Re: Coercion = Intellectual Property Rights?

Tim Bates (
Mon, 21 Dec 1998 11:17:51 +1100 said

>U.S. patent law, for example, covers only new,
>useful, and non-obvious devices or processes. See Patent Act ss. 101-103.

The real trouble is the PEOPLE in the patent office. They had/have no great clue about their purpose in civil society.

What is new about a human gene that has existed for 50,000 to 1000,000 years?

What is non-obvious? I mean, non-obvious to whom? To a patent clerk? or to some one with an IQ >135 who has made a serious study of the issue?

What is a process? Is software a process? I don't think so, but software patents exist. Is mathematics a process? Apparently not, you can't patent a mathematical proof. But isn't computing algorithmic?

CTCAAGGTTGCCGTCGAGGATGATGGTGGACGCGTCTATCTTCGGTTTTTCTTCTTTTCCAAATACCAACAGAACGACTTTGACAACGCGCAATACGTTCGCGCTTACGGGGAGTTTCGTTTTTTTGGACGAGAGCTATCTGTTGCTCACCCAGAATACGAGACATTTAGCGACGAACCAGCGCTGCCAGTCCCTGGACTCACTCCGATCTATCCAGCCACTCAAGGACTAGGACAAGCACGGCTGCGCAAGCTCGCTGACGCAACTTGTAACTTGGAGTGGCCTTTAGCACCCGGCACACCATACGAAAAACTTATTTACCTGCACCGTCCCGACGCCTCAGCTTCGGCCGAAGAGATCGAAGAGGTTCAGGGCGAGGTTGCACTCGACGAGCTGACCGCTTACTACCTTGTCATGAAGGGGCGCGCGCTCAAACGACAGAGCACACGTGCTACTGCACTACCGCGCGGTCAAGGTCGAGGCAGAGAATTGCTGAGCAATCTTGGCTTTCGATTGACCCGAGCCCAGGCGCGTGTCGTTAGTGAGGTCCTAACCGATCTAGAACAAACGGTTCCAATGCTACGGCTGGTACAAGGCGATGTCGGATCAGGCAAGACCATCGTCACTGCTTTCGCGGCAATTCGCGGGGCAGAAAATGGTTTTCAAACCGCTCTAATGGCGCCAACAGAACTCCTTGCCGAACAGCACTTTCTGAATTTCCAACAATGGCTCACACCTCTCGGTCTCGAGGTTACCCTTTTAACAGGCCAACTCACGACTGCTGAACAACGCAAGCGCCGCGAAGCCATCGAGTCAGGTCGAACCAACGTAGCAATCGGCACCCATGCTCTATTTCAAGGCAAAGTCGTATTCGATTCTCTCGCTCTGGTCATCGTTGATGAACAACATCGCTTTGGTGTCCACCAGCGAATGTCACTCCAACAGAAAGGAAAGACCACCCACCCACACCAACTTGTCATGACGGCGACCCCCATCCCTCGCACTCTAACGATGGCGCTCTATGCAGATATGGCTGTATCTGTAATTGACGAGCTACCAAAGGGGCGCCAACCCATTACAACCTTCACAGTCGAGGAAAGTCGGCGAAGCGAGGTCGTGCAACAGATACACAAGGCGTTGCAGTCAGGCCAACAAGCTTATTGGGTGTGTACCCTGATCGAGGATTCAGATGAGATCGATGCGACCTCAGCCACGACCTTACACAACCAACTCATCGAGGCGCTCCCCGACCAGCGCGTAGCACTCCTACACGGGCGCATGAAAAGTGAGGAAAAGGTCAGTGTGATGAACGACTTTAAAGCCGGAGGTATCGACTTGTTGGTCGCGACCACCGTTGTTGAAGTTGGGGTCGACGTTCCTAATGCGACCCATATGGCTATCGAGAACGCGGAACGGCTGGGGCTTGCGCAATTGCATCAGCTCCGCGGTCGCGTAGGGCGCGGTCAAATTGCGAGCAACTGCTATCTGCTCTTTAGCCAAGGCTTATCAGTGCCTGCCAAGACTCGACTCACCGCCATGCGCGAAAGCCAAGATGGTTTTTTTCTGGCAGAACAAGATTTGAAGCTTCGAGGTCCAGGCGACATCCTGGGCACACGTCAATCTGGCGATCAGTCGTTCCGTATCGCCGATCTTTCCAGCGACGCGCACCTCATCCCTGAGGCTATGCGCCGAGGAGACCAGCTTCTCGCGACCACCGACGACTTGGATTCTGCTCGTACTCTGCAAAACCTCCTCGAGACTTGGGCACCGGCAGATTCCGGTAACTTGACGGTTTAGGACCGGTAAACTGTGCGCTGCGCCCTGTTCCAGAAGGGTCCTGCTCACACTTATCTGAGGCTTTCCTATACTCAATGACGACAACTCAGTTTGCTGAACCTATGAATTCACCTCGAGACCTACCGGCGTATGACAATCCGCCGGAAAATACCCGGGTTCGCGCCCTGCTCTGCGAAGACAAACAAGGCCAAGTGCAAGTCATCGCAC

The real key to preventing these people from locking up the world of ideas is to establish prior art: if ever you have a nice algorithm, give it away into the public domain. Then it is forever free, even under the present laws.


After discovering the basic principle of electromagnetic induction in 1831, Michael Faraday was asked by a skeptical politician what good might come of electricity. "Sir, I do not know what it is good for," Faraday replied. "But of one thing I am quite certain - someday you will tax it." Little did he know how right he was, though more than a century would pass before the word bits existed.